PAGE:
Tennesseetransitions


Zero Waste Week Fail
December 7, 2014, 4:48 PM
Filed under: Eliminating Waste, Reduce Reuse Recycle Repair, Reducing Waste | Tags:

I wrote last Sunday about how I would attempt to go through the week without creating any waste. You can read about it here. I honestly thought I could go just seven days without putting anything in the bottom of my trash can. Not only did I end up with a whole bunch of crap in it, there was more than usual. The woman that writes the blog “Zero Waste Home” , and inspired me to take this challenge, must be a big fat liar. She’s a model, and lives in Paris, so I already hated her. Now  that I know she’s a liar too… well! I’ll unsubscribe from her blog for sure.

Rather than take a picture of my now-garbage, I’ll just list it here:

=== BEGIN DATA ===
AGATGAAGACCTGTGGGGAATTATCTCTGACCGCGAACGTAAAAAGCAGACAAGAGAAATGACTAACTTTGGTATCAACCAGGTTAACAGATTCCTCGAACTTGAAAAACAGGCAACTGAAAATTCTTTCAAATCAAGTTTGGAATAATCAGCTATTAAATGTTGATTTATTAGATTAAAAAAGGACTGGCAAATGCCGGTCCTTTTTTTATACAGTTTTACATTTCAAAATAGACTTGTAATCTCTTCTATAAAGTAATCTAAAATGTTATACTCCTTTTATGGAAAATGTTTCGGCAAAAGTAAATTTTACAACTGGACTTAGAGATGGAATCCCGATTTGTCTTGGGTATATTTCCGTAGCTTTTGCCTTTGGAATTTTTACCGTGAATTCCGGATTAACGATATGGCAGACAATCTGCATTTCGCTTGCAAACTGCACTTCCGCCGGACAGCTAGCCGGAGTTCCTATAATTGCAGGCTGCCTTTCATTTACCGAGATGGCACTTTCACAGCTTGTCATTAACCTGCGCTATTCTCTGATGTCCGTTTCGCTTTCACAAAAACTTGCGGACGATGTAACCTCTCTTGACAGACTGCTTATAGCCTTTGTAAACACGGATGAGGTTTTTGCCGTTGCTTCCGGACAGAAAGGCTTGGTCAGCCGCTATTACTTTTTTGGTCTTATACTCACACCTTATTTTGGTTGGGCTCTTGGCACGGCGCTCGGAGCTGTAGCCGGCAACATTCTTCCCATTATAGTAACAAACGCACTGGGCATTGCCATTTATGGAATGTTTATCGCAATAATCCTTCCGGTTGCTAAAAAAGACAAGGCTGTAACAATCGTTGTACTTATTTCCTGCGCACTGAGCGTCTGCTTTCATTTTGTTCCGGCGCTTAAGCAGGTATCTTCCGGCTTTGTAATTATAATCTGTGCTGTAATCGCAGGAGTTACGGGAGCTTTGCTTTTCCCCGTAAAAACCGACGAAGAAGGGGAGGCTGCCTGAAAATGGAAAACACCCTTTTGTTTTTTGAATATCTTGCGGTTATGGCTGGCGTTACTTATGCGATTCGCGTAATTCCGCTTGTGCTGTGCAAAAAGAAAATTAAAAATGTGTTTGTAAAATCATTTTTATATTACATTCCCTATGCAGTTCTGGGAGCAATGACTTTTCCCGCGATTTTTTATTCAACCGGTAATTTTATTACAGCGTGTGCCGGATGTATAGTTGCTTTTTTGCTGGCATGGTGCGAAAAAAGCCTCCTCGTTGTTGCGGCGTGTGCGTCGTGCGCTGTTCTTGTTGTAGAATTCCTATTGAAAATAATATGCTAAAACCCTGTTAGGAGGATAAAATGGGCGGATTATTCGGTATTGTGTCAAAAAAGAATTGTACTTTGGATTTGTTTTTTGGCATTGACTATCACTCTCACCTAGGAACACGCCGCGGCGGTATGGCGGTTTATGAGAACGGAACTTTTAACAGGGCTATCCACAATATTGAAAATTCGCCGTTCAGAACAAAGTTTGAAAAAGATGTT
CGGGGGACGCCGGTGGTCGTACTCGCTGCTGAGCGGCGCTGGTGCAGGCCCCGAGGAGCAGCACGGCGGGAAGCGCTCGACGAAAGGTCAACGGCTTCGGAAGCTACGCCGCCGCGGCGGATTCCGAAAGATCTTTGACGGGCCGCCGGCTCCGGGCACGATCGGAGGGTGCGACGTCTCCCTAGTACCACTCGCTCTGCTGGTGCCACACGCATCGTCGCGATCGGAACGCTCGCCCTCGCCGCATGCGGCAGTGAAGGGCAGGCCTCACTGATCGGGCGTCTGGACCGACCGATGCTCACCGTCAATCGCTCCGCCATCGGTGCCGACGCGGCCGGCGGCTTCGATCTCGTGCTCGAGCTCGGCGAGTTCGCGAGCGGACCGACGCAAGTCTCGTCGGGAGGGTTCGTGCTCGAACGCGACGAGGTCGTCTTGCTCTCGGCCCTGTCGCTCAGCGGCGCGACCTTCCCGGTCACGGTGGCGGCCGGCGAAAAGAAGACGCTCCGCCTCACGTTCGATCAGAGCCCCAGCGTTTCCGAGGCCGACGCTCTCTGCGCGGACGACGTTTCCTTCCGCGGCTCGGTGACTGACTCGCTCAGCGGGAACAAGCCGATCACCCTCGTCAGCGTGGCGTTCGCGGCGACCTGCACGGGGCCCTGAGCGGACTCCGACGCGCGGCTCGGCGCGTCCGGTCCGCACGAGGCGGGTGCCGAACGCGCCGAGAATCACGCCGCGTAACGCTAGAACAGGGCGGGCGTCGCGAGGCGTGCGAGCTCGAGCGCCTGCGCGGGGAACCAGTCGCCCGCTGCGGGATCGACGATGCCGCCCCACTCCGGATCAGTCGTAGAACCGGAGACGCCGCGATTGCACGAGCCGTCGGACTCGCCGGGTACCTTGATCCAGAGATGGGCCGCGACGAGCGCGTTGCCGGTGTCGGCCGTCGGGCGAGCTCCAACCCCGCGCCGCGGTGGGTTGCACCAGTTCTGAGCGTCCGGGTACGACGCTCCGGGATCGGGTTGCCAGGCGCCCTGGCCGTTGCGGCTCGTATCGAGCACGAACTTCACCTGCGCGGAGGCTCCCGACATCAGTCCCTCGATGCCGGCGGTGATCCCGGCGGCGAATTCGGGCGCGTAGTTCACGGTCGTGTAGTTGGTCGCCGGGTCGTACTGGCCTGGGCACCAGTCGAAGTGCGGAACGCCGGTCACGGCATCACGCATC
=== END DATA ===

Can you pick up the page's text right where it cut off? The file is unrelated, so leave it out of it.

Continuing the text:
• A used razor blade-what does the lady do with HERS? I converted to a double edge razor years ago to reduce the environmental impact of disposable razors, but all I can say is that lady and her family must be super hairy. (Remember, she’s a model.) Just sayin’…
  • Empty toothpaste and dental floss containers…I used up both this week. It figures…
  • Used dental floss. And toothbrushes. Maybe the zero waste lady doesn’t brush or floss. I plan to go back to buying Preserve brand toothbrushes that have handles made from recycled yogurt cups. They used to be quite pricey but have come down since I last checked. When you buy them online, they send you a return mailer to return them in. Check it out: http://www.amazon.com/Preserve-Medium-Toothbrush-Mailer-Assorted/dp/B0041576DO/ref=sr_1_6?ie=UTF8&qid=1417985147&sr=8-6&keywords=toothbrush+preserve
  • Empty medicine bottles. My city’s recycling will not take #5 plastics. I save any food grade #5 containers for sending home leftovers with family and friends, but pill bottles? Maybe the lady never gets a headache? She gives me one.
  • Flea med tubes. The first day of this challenge was December 1st, the day I needed to apply the meds to my pets. Damn! Why didn’t I start this on December 2nd? Maybe the lady doesn’t have pets.